PLEASANTON -- Michael Gable's death happened unexpectedly last year, leaving his young Pleasanton family without a husband and father and devastating his parents and sister.
A singer for the band Segue and a former Saint Mary's College soccer player who worked for an online advertising company, Gable died of hypertrophic cardiomyopathy, a thickening of the heart muscle, at age 38.
Just two weeks after he died, his tiny daughter Grace exhibited complications from dilated cardiomyopathy, a related disorder that caused her to spend the month spanning her first birthday in the hospital.
"It was just like getting struck by lightning twice and not knowing where to turn," said Michelle Gable, Michael's wife of eight years.
Now, Gable's family and friends are hoping to make others aware of the genetic heart condition -- which affects an estimated 600,000 people in the United States, according to the Hypertrophic Cardiomyopathy Association -- through the Gable Heart Beats Foundation.
The foundation, which family friend Amy Mayo started in the spring, released a benefit album entitled "One Race Human: A Tribute to Michael Gable" and an educational video to honor the anniversary of his death in September.
"Michael Gable would have wanted to share his story to help families around the world avoid this type of tragedy," Mayo said.
Album proceeds will support the organization and other groups, including: the Fourty-Four for Life Foundation--— which honors Hank Gathers, a Loyola Marymount basketball player who collapsed on the court and died from the condition -- the Ronny Turiaf Heart to Heart Foundation, the Hypertrophic Cardiomyopathy Association and the Children's Cardiomyopathy Foundation.
The inspiration for the album came from Gable himself, Mayo said.
He used to frequently wear a T-shirt with the slogan "One Race Human." His mother Beverly had purchased the shirt, which embodied the advice she gave to him when he was teased or asked "What are you?" over his bi-racial heritage while growing up in a small Washington town.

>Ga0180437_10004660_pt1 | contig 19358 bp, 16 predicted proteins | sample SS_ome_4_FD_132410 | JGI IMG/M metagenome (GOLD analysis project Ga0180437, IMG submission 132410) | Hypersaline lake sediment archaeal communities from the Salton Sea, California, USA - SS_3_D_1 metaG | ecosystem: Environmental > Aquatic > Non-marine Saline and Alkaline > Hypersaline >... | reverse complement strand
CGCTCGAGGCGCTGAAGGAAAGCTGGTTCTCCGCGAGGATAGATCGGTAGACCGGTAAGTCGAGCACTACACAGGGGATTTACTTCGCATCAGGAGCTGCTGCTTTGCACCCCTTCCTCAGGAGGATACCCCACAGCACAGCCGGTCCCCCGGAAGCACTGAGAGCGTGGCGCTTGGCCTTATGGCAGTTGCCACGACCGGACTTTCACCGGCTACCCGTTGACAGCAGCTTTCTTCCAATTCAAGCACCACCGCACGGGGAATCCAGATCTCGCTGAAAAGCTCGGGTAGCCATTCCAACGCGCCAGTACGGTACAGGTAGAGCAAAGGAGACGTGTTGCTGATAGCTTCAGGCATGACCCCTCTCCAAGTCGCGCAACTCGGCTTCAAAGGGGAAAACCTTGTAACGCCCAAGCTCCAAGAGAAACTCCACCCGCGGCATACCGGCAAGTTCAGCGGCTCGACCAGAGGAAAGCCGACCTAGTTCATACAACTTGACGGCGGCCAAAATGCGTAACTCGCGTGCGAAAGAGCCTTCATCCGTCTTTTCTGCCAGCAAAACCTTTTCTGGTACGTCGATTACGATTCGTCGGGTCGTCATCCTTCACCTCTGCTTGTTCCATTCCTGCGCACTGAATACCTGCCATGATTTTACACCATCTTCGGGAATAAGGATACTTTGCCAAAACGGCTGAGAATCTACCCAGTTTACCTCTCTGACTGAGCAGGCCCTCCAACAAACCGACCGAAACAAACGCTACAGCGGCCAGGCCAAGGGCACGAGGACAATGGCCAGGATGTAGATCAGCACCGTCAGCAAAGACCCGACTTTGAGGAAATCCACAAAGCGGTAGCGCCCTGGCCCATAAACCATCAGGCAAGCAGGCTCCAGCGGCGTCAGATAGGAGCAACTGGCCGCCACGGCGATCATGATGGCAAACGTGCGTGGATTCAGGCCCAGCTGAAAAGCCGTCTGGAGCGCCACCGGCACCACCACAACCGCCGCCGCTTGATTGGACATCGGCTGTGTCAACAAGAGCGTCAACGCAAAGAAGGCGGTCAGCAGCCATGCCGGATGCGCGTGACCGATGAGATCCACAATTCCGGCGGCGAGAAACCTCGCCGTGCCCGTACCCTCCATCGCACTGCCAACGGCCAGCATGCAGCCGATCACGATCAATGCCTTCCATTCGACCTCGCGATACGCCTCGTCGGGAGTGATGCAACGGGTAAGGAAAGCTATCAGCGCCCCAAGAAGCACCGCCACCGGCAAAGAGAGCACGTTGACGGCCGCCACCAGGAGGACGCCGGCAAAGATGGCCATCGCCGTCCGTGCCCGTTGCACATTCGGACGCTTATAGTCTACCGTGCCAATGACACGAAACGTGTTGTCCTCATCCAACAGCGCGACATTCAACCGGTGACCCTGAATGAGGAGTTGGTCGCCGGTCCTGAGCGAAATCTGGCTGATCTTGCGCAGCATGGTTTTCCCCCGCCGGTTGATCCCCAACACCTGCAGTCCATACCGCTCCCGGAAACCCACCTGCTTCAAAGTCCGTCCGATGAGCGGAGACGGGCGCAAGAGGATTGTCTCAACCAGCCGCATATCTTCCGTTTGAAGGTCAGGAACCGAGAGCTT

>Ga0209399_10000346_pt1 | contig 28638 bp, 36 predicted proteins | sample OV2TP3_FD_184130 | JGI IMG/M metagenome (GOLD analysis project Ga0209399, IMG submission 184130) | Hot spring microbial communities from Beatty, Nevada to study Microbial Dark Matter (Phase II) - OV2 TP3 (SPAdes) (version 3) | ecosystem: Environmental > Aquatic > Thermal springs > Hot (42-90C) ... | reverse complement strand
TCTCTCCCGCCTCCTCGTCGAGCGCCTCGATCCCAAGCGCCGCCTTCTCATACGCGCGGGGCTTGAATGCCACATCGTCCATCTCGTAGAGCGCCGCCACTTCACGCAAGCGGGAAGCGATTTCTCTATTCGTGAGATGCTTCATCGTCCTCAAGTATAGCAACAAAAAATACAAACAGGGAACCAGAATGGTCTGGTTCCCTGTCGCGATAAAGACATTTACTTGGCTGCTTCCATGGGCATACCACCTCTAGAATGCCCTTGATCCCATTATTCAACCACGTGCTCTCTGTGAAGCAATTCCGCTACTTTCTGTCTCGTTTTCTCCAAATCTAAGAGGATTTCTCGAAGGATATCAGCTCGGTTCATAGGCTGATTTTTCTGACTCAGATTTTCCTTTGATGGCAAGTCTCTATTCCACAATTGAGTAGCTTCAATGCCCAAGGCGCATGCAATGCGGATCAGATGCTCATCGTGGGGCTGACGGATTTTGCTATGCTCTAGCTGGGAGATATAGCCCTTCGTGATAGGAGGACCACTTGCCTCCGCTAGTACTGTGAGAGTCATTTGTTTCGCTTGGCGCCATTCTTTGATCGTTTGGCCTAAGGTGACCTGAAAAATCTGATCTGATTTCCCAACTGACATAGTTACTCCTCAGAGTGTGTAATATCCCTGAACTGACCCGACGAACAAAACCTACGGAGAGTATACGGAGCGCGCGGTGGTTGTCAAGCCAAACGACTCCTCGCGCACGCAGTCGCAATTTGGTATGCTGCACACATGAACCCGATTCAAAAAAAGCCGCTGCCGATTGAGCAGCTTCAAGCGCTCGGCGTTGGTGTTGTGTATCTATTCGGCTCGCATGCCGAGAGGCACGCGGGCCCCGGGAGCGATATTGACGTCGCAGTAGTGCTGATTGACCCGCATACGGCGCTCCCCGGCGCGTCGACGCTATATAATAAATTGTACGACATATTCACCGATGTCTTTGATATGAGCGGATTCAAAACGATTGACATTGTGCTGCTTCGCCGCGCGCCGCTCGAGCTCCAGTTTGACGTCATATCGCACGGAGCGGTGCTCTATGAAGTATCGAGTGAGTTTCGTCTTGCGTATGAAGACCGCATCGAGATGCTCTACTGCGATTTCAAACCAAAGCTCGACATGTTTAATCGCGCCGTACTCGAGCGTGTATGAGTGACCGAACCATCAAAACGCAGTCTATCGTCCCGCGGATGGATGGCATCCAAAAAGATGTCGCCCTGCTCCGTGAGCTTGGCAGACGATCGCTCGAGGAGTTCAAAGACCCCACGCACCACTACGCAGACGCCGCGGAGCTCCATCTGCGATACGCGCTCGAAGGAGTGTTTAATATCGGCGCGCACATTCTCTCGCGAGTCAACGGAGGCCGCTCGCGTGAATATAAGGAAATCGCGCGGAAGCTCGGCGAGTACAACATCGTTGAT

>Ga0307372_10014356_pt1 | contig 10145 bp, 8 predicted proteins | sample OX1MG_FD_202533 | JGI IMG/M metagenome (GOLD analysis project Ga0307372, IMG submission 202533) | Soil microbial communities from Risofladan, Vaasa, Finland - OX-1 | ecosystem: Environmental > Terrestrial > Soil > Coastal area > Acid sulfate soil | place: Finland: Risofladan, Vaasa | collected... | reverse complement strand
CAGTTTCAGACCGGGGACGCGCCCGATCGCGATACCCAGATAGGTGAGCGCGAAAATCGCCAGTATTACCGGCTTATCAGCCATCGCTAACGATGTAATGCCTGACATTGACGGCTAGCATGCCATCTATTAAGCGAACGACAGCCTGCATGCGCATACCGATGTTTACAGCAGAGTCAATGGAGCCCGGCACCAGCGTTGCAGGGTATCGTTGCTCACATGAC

"I would say 'Tell them you're human,'" Beverly Gable said.
Described by Michelle Gable as a friendly, outgoing person whose family was his number one priority, her husband joined Segue in 1996 as a singer. The band has played in numerous locations throughout the Bay Area, including the Concord Pavilion.
Gable and guitarist Stefan Mayo wrote many of the group's songs together, with lyrics often reflecting Gable's stand on the need for equality.
"It was definitely a team effort," Stefan Mayo said. "We always used to rely on each other."
Segue will perform music from the album at a charity event in Gable's honor, to be held at St. Mary's College, that will feature a dinner, auction and appearance by Hank Gathers' brother Derek on Nov. 27.
Meanwhile, the video -- viewable at www.seguesounds.com, where the album can also be purchased -- highlights the prevalence of hypertrophic cardiomyopathy and the importance of cardiac testing.
The condition can be asymptomatic and sometimes only becomes known after sudden cardiac death, according to the Mayo Clinic.
For now, the nearly two-year-old Grace is improving, albeit with five medications she must take twice-daily, and she is able to lead a fairly normal life alongside 4-year-old brother Matteo.
While nothing can bring him back, Michael Gable's family is comforted by the fact his name will live on through the foundation and that other families may not have to suffer.
"Michael was a great guy," Beverly Gable said. "You don't want him to be forgotten. He was loved by everybody and if I could trade places with him, I would."